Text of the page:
The Decision This work has been published in the Teen Ink monthly print magazine.

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     Teenagers look forward to that moment of freedom, the one when all parents and inhibitions are gone. Most look to a car to release that tension. That’s exactly the moment I was waiting for and last July it came when my parents bought me my first car. With my new license, I went to pick up a friend to go on our first outing as freed teenagers.

As we headed to the party, I began to think about drinking and driving and what I’ve been taught ever since I was little. As my parents’ lectures flew through my head and I realized the decision I had to make, I knew I needed to know what my response would be. As we walked into the party, I saw that most of the teens were smashed and those who weren’t were on their way.

Immediately, we were asked if we wanted a drink. We said no, and it felt good to do the right thing. As the night wore on, though, everyone else looked like they were having so much more fun. Finally, my friend decided to join them. Alone at such an anonymous place with people I had never met, I was about to reach for a beer when a guy ran in the room yelling, “Cops! Cops are on their way! Everyone out!”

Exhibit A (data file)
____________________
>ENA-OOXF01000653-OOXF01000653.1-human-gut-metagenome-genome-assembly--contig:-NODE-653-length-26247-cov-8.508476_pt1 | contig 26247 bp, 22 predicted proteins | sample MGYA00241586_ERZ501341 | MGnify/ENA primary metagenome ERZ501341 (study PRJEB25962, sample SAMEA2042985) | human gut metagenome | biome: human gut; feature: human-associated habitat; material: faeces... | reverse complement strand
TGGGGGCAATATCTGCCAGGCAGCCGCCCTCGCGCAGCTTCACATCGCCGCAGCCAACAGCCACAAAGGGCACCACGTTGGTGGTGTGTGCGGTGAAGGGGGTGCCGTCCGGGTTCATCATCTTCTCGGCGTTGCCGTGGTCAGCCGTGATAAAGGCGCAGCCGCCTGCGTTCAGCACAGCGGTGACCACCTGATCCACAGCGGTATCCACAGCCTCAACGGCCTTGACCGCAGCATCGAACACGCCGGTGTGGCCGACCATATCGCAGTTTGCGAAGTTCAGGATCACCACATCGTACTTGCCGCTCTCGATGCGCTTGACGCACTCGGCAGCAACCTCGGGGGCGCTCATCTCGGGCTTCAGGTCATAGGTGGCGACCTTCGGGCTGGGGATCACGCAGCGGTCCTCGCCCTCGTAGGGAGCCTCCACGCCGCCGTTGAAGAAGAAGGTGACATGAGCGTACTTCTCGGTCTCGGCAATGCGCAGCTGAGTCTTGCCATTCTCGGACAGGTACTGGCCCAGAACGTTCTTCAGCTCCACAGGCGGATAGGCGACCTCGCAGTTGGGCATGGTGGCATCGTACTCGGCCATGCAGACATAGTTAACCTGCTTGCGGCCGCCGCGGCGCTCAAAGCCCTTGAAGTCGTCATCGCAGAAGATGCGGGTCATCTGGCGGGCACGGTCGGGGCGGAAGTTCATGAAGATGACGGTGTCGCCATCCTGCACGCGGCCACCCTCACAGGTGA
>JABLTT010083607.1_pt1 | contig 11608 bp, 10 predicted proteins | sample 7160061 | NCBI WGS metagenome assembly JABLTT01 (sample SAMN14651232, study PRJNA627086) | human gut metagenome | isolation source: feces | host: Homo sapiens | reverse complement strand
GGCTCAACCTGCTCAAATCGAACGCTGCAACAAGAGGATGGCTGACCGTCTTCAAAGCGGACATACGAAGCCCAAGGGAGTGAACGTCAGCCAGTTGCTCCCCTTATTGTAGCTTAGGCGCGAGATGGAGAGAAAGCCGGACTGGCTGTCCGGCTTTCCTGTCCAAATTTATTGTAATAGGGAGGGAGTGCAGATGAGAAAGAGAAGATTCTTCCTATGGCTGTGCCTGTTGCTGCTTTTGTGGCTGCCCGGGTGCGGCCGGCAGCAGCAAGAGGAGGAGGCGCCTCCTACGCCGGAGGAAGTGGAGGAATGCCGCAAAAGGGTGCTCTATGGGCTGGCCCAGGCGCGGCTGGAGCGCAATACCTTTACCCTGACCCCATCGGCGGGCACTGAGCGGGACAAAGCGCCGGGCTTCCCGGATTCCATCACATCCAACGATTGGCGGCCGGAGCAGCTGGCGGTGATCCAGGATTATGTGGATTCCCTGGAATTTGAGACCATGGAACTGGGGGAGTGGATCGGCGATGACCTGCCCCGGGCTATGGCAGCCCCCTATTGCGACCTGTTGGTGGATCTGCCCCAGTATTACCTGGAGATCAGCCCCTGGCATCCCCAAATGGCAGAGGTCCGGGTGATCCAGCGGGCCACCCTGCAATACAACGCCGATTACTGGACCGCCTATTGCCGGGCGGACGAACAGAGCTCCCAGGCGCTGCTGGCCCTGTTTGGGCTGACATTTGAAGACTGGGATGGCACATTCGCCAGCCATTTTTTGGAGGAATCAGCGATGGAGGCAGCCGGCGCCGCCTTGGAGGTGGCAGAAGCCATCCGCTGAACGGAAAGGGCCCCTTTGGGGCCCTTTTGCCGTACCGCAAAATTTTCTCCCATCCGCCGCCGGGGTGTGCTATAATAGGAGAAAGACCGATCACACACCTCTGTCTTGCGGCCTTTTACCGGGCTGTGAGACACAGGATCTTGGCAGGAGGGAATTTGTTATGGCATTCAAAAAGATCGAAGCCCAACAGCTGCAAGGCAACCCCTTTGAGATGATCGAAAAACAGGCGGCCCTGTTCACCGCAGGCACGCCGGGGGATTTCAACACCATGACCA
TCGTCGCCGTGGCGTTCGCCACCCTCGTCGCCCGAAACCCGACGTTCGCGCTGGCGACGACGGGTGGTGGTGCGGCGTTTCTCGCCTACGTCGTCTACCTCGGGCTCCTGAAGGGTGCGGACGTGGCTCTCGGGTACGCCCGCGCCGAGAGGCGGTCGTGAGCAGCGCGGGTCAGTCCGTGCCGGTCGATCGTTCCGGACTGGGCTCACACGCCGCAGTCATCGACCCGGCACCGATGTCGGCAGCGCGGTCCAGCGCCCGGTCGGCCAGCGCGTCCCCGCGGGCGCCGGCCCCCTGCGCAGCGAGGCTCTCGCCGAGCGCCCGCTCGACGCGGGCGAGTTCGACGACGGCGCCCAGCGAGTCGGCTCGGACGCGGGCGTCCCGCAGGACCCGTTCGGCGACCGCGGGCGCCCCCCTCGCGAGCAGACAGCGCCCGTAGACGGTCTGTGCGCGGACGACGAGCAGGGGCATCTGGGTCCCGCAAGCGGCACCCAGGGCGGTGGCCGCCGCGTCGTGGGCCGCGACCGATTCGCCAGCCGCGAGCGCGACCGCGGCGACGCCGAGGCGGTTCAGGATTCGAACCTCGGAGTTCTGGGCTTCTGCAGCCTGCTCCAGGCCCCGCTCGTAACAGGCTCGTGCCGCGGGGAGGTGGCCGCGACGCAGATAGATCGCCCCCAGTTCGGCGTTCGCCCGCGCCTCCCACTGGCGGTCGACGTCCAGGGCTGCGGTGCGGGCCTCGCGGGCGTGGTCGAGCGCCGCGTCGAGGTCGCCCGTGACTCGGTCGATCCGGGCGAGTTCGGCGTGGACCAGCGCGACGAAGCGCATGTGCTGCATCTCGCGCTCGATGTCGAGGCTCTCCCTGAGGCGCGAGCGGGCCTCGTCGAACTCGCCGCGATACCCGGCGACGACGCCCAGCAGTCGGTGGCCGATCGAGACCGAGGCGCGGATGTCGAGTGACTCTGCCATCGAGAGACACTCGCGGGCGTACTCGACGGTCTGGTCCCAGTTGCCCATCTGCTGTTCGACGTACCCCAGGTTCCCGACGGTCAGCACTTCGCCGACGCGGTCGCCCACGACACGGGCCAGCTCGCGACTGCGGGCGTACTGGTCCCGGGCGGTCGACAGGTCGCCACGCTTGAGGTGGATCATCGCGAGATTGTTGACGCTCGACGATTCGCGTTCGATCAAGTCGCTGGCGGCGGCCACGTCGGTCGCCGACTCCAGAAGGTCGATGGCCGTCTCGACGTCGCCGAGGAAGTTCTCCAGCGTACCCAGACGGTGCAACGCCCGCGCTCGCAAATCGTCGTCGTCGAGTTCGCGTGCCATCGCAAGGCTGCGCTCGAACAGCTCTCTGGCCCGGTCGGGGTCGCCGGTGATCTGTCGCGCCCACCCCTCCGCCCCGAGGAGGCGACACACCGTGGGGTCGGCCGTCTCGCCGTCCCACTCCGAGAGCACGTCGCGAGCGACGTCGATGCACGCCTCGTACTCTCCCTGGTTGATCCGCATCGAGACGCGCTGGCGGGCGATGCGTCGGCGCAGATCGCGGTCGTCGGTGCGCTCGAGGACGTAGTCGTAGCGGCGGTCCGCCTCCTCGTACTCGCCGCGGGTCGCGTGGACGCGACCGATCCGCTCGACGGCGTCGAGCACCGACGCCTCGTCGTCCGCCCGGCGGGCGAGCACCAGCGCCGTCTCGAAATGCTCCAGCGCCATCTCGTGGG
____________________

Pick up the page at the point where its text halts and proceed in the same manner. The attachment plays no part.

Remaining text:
I began looking for my friend and finally grabbed the person I thought was her and dragged her out of the house. Some friends we had run into followed us since their car was too far away to find (especially since their sense of direction was long gone) and they were weighed down with beers in their pockets, so I agreed to give them a ride.

My heart was pumping, adrenaline racing. My foot pressed the gas and brake pedals, trying to concentrate. We passed their parked cars, and my mind turned to the thought of my parents picking me up at the police station for possession of alcohol, their disappointed faces staring at me.

I suddenly pulled over and made the guys get out at their cars. That was the decision that changed me forever. I can still remember their stunned, panic-stricken faces in the mirror as I pulled away, the last I saw of them. That night, the fear of the cops clouded their minds and one chose to get behind the wheel and drive while drunk.

As innocently as our night had begun, it ended tragically. Two high-school seniors died when they were hit by an on-coming car on their way home. Thinking about it, my heart still stops as it yearns to right the wrong I did. The guilt of my decision will never be forgotten each and every time I get behind the wheel.

This work has been published in the Teen Ink monthly print magazine. This piece has been published in Teen Ink’s monthly print magazine.






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